These are just some examples of opportunities businesses might miss when developing an RFP, ultimately resulting in their losing out on some serious ROI.
- Content audit to determine effectiveness of existing content
- Tools for creating new content, including content strategy, content models, calendars and style guides
- User surveys
- Usability testing
- Content migration plans
- KPI frameworks
- Analytics benchmarking and measurement plans
- Platform selection process with facilitated requirements gathering and ranking
- Localization and globalization strategy
- Personalization strategy and tactics
- Search engine optimization
In an ideal world
RFPs aren't going away, but we can definitely make the process better for digital agencies and, more importantly, for businesses. Here are some ideas to think about:
- Start by issuing an RFP, but also engage partners early on who can help you think through all the considerations, requirements, information and questions you haven't yet addressed. Perhaps at the Q&A phase, open it up for agencies to give recommendations on how to reshape the RFP itself. This will go a long way in ensuring you receive thoughtful, strategic, well-developed proposals from serious agencies capable of doing the actual work. It will also give you a preview of how the agencies think and communicate.
- Share your budget and other information that an agency needs to create a successful proposal, such as requirements and expectations. Keeping the agency in the dark about important aspects of your business prevents them from developing a holistic strategy that captures all of your needs.
- Upon choosing your agency partner, be open to hearing and considering new ideas that weren't put forth in the RFP.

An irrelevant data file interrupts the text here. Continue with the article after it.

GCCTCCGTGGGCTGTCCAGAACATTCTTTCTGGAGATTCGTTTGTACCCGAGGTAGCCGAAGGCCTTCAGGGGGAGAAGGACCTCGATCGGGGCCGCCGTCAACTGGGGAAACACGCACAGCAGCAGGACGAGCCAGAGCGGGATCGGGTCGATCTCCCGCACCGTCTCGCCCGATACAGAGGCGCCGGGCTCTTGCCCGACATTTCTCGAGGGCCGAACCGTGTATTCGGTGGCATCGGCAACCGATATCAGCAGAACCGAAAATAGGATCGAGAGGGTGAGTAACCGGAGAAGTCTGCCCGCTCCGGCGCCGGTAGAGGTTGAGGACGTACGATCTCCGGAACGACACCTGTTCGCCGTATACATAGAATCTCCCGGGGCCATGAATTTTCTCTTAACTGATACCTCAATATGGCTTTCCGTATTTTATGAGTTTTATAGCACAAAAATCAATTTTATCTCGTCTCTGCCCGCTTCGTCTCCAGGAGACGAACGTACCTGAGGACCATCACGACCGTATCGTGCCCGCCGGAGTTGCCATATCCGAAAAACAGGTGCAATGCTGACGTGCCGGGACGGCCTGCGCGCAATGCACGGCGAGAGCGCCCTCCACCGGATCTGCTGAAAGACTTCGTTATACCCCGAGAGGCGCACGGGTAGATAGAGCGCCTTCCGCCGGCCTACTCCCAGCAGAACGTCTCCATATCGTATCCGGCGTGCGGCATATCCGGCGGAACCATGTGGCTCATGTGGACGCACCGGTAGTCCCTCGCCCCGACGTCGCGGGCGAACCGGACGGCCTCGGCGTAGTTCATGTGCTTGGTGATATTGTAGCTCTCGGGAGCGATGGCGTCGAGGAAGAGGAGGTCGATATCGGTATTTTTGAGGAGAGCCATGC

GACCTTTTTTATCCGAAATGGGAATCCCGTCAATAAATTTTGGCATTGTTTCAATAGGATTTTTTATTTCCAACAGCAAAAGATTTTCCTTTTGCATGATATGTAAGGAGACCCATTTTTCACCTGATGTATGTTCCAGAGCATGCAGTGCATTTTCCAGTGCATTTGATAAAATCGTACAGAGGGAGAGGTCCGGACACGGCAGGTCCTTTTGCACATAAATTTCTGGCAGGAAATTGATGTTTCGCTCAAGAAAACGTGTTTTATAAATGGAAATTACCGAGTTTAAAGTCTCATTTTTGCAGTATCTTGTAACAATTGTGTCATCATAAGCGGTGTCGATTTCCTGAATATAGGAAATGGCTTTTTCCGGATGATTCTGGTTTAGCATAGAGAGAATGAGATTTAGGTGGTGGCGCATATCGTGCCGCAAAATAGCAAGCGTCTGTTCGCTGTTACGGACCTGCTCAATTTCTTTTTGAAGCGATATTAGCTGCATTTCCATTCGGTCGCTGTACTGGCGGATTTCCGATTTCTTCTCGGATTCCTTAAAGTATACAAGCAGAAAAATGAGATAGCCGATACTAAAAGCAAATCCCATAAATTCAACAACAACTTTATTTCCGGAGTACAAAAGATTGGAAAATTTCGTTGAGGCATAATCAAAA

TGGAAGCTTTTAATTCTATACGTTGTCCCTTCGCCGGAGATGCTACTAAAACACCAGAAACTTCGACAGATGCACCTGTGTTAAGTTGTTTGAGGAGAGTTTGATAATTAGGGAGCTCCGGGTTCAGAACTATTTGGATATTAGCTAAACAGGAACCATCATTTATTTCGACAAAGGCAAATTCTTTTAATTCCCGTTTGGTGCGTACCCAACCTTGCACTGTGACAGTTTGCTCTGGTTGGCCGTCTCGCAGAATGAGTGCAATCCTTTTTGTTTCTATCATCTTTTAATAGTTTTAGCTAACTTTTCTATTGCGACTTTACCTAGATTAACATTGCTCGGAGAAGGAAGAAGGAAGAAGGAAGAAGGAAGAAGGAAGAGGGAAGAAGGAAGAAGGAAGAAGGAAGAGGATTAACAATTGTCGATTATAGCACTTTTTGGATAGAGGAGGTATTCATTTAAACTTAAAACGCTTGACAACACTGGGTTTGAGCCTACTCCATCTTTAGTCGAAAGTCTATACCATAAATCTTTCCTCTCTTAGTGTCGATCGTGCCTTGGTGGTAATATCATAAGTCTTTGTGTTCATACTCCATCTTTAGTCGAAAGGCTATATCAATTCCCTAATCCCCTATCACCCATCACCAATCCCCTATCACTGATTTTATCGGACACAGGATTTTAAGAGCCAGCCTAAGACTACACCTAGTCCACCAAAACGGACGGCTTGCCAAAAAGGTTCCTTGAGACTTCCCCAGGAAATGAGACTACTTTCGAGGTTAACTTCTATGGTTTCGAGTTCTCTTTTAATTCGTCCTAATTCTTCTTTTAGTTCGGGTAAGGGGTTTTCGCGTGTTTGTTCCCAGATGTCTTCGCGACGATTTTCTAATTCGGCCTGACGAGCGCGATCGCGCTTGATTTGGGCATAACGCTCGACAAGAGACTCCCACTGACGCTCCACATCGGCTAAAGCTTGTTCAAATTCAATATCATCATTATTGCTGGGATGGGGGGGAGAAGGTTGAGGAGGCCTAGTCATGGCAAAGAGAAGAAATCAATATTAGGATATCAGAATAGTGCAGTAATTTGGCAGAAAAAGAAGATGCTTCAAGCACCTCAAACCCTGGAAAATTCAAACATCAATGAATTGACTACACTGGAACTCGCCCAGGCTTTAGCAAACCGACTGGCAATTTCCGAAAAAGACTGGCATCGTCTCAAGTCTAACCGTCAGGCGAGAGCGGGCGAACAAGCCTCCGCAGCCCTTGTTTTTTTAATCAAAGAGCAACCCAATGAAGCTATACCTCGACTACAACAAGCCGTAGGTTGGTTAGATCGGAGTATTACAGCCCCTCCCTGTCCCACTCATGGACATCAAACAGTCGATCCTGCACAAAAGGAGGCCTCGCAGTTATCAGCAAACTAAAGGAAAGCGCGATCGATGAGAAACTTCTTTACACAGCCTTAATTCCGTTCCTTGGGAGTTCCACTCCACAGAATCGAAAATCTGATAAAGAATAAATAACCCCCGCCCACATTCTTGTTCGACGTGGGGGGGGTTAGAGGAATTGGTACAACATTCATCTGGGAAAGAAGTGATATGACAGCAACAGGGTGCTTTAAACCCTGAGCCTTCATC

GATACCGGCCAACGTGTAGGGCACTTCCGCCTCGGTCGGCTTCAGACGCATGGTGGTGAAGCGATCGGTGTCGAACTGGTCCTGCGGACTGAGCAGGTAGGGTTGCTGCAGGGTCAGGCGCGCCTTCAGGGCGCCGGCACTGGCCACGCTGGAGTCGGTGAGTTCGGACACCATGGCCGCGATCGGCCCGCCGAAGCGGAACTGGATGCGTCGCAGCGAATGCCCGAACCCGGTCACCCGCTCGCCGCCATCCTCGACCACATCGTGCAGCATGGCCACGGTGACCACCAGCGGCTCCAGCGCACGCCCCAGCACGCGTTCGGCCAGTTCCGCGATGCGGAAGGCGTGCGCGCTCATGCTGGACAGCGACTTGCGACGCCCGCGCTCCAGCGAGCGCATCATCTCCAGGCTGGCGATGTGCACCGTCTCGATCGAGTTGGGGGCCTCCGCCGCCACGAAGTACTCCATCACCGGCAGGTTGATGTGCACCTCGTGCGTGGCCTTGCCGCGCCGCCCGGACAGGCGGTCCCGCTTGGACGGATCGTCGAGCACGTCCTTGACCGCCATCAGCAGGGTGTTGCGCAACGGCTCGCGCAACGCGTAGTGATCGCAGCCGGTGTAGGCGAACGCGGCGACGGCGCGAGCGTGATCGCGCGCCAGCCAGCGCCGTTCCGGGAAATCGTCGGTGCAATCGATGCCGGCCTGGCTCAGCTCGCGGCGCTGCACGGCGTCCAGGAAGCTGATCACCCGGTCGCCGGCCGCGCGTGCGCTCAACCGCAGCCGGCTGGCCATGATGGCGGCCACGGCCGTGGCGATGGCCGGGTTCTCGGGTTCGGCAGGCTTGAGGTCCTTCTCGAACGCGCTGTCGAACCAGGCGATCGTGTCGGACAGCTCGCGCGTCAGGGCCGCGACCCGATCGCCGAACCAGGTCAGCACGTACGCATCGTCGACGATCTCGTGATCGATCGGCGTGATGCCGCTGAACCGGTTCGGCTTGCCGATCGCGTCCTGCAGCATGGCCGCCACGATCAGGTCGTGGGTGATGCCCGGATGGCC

- Be receptive to taking a fresh look at your existing customer research or to doing additional research that will inform a more successful digital strategy.
- Consider the larger digital strategy versus focusing on ad hoc projects. A good agency will take several steps back to develop an overarching recommendation from which you can prioritize projects to execute in phases and as budget permits.
How this new approach to RFPs can benefit you - quantifiably
We all know that brand managers and CMOs everywhere are now being held accountable for meeting KPIs and showing quantifiable results. Data-driven strategies for all of your digital communications, from your website to mobile to apps, are essential to achieving your business goals. By taking the time during the RFP process to tap digital agencies' expertise, such as how to best mine and apply data to develop effective strategies, you are setting yourself up to be able to demonstrate quantifiable results that will resonate with the C-suite.
While those RFPs can be annoying, they do start the process to a largely important relationship. And truly, a business's digital success or failure frequently stems from the RFP process and the decisions that come out of it.
If you currently are writing an RFP and considering EXTRACTABLE, we would love to partner with you in an open process to help develop the final version. Please email us at firstname.lastname@example.org